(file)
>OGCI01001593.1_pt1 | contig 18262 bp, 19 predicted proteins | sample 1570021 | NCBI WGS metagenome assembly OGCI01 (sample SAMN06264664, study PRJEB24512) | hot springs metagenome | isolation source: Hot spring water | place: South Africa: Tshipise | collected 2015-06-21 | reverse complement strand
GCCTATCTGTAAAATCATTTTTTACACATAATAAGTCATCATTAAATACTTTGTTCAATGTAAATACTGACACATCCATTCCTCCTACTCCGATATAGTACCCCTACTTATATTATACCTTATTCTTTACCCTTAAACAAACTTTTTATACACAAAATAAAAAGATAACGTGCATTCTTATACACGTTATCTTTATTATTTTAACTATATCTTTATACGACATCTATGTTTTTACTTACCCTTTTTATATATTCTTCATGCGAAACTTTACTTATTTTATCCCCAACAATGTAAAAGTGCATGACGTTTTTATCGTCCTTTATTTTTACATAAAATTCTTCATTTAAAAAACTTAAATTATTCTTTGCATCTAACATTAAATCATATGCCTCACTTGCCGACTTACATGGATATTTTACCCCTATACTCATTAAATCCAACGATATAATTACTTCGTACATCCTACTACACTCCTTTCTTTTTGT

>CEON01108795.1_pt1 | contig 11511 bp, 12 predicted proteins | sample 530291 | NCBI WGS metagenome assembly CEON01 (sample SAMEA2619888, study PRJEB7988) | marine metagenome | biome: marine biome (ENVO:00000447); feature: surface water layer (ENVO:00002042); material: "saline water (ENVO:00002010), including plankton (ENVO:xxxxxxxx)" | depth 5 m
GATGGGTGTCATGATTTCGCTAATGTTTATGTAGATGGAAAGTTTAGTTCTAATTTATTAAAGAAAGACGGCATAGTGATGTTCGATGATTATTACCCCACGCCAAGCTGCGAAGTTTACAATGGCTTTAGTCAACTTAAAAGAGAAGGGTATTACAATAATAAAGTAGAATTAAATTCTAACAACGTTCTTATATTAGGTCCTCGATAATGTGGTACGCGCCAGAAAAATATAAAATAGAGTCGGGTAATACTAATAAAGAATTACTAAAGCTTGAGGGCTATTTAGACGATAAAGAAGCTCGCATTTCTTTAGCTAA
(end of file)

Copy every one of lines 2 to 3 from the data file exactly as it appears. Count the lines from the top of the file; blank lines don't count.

GCCTATCTGTAAAATCATTTTTTACACATAATAAGTCATCATTAAATACTTTGTTCAATGTAAATACTGACACATCCATTCCTCCTACTCCGATATAGTACCCCTACTTATATTATACCTTATTCTTTACCCTTAAACAAACTTTTTATACACAAAATAAAAAGATAACGTGCATTCTTATACACGTTATCTTTATTATTTTAACTATATCTTTATACGACATCTATGTTTTTACTTACCCTTTTTATATATTCTTCATGCGAAACTTTACTTATTTTATCCCCAACAATGTAAAAGTGCATGACGTTTTTATCGTCCTTTATTTTTACATAAAATTCTTCATTTAAAAAACTTAAATTATTCTTTGCATCTAACATTAAATCATATGCCTCACTTGCCGACTTACATGGATATTTTACCCCTATACTCATTAAATCCAACGATATAATTACTTCGTACATCCTACTACACTCCTTTCTTTTTGT

>CEON01108795.1_pt1 | contig 11511 bp, 12 predicted proteins | sample 530291 | NCBI WGS metagenome assembly CEON01 (sample SAMEA2619888, study PRJEB7988) | marine metagenome | biome: marine biome (ENVO:00000447); feature: surface water layer (ENVO:00002042); material: "saline water (ENVO:00002010), including plankton (ENVO:xxxxxxxx)" | depth 5 m